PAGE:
The great divide: Hills on the edge again

BY KESHAV PRADHAN

Over the past few months, Darjeeling seems to have emerged as one of the most dangerous conflict zones in the country. Gorkha Janmukti Morcha (GJM), spearheading a movement for a Gorkha homeland, has turned the Left Front government virtually irrelevant by introducing its own vehicle registration numbers, setting up a police wing called Gorkhaland Personnel (GLP), imposing a dress code on civilians, enforcing tax boycott, banning parties opposed to it and writing “Government of Gorkhaland” on official signboards.

Fired up by its success in the Hills, where Nepali-speaking people comprise about 95% of the population, GJM has extended its campaign to the Darjeeling Terai and the Dooars in neighbouring Jalpaiguri district. These regions have a mixed population of Nepalis, Bengalis, Adivasis of Chhota Nagpore stock, Rajbanshis and north Indians.

What’s most worrying is Kolkata is unable to resist GJM either politically or administratively. In 1986-1988, it could use strong measures like TADA to contain the Subash Ghisingh-led Gorkha National Liberation Front (GNLF), which had picked up arms to fight for a separate Gorkhaland. This time Gorkhaland campaigners have refrained from using weapons.

Unlike in the past, the state government can’t depend on CPM either for resisting the Gorkha statehood stir. The major Left party has lost almost all its Nepali cadres, who led an armed resistance against GNLF in the 1980s, to the pro-Gorkhaland Communist Party of Revolutionary Marxists (CPRM).

Ethnic tension

A number of radical Bengali organisations like Aamra Bangali, Jan Jagaran Mancha and the newly formed Bangla Morcha have added to the headache of the Buddhadeb Bhattachjarjee government. These outfots are opposing GJM in Siliguri and the Dooars.

In June, their supporters had attacked some Nepali settlements in Siliguri. This only helped GJM consolidate its hold over Nepali areas by accusing CPM of using “communal elements” to oppose the statehood stir.

Lately, though, GJM’s stir has threatened to create a rift between Adivasis and Nepalis, who live together in the tea belt, and among Adivasis themselves. Last week, Akhil Bharatiya Vikash Parishad called a strike against the Gorkhaland demand in the Terai and the Dooars. But All Adivasi Welfare and Cultural Society and the Dooars Jan Sangharsh Morcha lost no time in opposing the parishad’s stir.

To win over the Adivasis, who are in a majority in the Dooars, GJM has floated an outfit called Gorkha Janmukti Adivasi Morcha and has even aligned with some Jharkhand-based parties.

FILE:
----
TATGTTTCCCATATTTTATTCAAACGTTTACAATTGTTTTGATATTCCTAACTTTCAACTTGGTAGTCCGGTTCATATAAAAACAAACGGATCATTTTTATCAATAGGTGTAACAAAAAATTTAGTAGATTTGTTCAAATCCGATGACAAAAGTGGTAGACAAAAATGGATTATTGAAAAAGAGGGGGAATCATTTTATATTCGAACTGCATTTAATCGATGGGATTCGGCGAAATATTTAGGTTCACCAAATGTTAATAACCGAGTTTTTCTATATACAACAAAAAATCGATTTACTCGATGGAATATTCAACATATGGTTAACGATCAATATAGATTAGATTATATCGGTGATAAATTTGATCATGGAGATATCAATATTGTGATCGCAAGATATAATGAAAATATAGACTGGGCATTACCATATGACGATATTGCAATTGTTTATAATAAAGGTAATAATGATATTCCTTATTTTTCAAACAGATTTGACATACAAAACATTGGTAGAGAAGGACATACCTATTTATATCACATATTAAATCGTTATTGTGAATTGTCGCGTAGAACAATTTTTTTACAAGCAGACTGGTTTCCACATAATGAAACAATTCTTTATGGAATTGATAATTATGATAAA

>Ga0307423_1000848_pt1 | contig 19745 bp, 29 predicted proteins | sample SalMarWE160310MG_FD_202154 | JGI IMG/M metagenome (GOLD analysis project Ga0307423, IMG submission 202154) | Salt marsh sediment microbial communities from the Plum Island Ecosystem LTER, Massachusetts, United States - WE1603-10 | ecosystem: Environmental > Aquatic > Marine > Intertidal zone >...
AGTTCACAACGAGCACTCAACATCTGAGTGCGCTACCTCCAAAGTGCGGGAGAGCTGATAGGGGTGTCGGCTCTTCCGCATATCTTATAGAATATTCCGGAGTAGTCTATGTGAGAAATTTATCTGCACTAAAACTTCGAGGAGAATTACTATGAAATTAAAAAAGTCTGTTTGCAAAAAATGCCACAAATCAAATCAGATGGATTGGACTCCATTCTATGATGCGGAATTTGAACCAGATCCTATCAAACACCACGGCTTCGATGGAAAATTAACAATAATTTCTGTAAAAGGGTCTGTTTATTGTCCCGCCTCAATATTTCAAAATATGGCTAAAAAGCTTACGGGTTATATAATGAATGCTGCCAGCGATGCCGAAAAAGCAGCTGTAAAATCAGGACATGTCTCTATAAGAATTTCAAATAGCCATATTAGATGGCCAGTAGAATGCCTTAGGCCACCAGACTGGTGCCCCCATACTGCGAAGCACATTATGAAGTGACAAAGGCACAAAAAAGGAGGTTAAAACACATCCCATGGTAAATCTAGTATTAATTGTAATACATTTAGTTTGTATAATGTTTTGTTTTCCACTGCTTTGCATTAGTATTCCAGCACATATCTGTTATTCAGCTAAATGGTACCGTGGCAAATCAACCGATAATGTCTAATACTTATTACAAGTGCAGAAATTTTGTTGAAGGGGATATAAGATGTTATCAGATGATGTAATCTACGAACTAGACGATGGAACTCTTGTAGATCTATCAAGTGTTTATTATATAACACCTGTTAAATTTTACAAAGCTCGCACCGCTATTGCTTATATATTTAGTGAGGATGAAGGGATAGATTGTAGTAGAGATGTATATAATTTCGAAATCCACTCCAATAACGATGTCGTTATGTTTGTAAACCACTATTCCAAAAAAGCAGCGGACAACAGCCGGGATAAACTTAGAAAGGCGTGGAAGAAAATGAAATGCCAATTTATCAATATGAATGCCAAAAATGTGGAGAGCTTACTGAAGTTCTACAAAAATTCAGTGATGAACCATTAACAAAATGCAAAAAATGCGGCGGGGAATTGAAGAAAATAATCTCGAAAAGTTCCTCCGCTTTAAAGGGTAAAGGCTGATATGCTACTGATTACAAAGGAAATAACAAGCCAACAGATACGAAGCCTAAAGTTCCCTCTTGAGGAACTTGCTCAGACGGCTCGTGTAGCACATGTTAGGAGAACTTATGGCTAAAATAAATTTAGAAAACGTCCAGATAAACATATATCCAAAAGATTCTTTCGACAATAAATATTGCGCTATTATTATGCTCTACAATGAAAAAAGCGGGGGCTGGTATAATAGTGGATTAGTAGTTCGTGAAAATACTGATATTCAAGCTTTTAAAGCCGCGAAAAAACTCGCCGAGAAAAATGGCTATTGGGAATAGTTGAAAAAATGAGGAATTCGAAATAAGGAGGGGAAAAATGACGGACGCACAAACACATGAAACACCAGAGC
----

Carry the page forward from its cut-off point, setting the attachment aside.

Adding more to Kolkata’s woes, the Gorkha party has joined hands with Rajbanshis who are fighting for a separate Kamtapur state in the plains of north Bengal.

Sixth Schedule trigger

Since the revival of the Gorkhaland stir by GJM, the state government has begun to see Nepali refugees from Bhutan as a security threat. Some CPM leaders even tried to associate GJM with a bomb explosion at the house of a Bhutanese refugee in Siliguri a few months ago. The statehood agitation started again after the state government in collaboration with Ghisingh tried to bring Darjeeling under the Sixth Schedule, which would give it tribal status. The majority of Gorkhas are non-tribals.

As regards the case of Nepali-speaking Bhutanese, the state government and the CPM have become prisoners of their own rhetoric. Both strongly supported the Bhutanese of Nepali origin when they launched a pro-democracy movement in the Buddhist kingdom in 1989.

Another waterloo?

CPM had adopted a resolution backing the Bhutanese struggle at its Chandigarh congress in 1996. Following this, a sizeable chunk of the 120,000-odd Nepalis uprooted from Bhutan made north Bengal a base for carrying out their political activities. Likewise, way back in 1946, the undivided CPI had proposed to create a separate Gorkhasthan comprising Nepal, Darjeeling and Sikkim.

While Kolkata looks absolutely helpless about tackling the Gorkha crisis, all eyes are now focused on the proposed talks between the Centre, the state government and GJM in New Delhi in November. Till then, people may debate whether Darjeeling will also become another Waterloo for CM Buddhadeb Bhattacharjee after Nandigram and Singur.(TIMES OF INDIA)

 

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